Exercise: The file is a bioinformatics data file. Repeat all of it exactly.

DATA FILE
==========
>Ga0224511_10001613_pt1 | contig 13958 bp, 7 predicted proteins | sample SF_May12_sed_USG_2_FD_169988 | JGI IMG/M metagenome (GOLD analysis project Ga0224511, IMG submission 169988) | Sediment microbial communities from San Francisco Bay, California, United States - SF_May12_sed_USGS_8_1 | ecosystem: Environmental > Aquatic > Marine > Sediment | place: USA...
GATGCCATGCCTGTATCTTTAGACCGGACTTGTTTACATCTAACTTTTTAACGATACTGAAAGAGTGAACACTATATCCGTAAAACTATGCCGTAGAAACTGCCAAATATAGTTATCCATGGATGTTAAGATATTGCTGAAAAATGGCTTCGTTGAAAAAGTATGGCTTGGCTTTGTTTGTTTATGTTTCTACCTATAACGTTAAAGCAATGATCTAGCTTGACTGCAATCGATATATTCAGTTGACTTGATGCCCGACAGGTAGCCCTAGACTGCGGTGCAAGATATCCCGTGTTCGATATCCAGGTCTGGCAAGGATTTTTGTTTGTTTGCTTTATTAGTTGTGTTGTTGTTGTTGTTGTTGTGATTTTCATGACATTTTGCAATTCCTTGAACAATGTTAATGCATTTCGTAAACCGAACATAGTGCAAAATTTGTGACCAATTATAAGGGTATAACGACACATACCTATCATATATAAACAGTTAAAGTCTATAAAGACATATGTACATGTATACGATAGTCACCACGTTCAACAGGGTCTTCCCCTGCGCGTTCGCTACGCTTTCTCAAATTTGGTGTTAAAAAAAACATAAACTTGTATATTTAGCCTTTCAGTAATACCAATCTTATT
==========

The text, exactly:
>Ga0224511_10001613_pt1 | contig 13958 bp, 7 predicted proteins | sample SF_May12_sed_USG_2_FD_169988 | JGI IMG/M metagenome (GOLD analysis project Ga0224511, IMG submission 169988) | Sediment microbial communities from San Francisco Bay, California, United States - SF_May12_sed_USGS_8_1 | ecosystem: Environmental > Aquatic > Marine > Sediment | place: USA...
GATGCCATGCCTGTATCTTTAGACCGGACTTGTTTACATCTAACTTTTTAACGATACTGAAAGAGTGAACACTATATCCGTAAAACTATGCCGTAGAAACTGCCAAATATAGTTATCCATGGATGTTAAGATATTGCTGAAAAATGGCTTCGTTGAAAAAGTATGGCTTGGCTTTGTTTGTTTATGTTTCTACCTATAACGTTAAAGCAATGATCTAGCTTGACTGCAATCGATATATTCAGTTGACTTGATGCCCGACAGGTAGCCCTAGACTGCGGTGCAAGATATCCCGTGTTCGATATCCAGGTCTGGCAAGGATTTTTGTTTGTTTGCTTTATTAGTTGTGTTGTTGTTGTTGTTGTTGTGATTTTCATGACATTTTGCAATTCCTTGAACAATGTTAATGCATTTCGTAAACCGAACATAGTGCAAAATTTGTGACCAATTATAAGGGTATAACGACACATACCTATCATATATAAACAGTTAAAGTCTATAAAGACATATGTACATGTATACGATAGTCACCACGTTCAACAGGGTCTTCCCCTGCGCGTTCGCTACGCTTTCTCAAATTTGGTGTTAAAAAAAACATAAACTTGTATATTTAGCCTTTCAGTAATACCAATCTTATT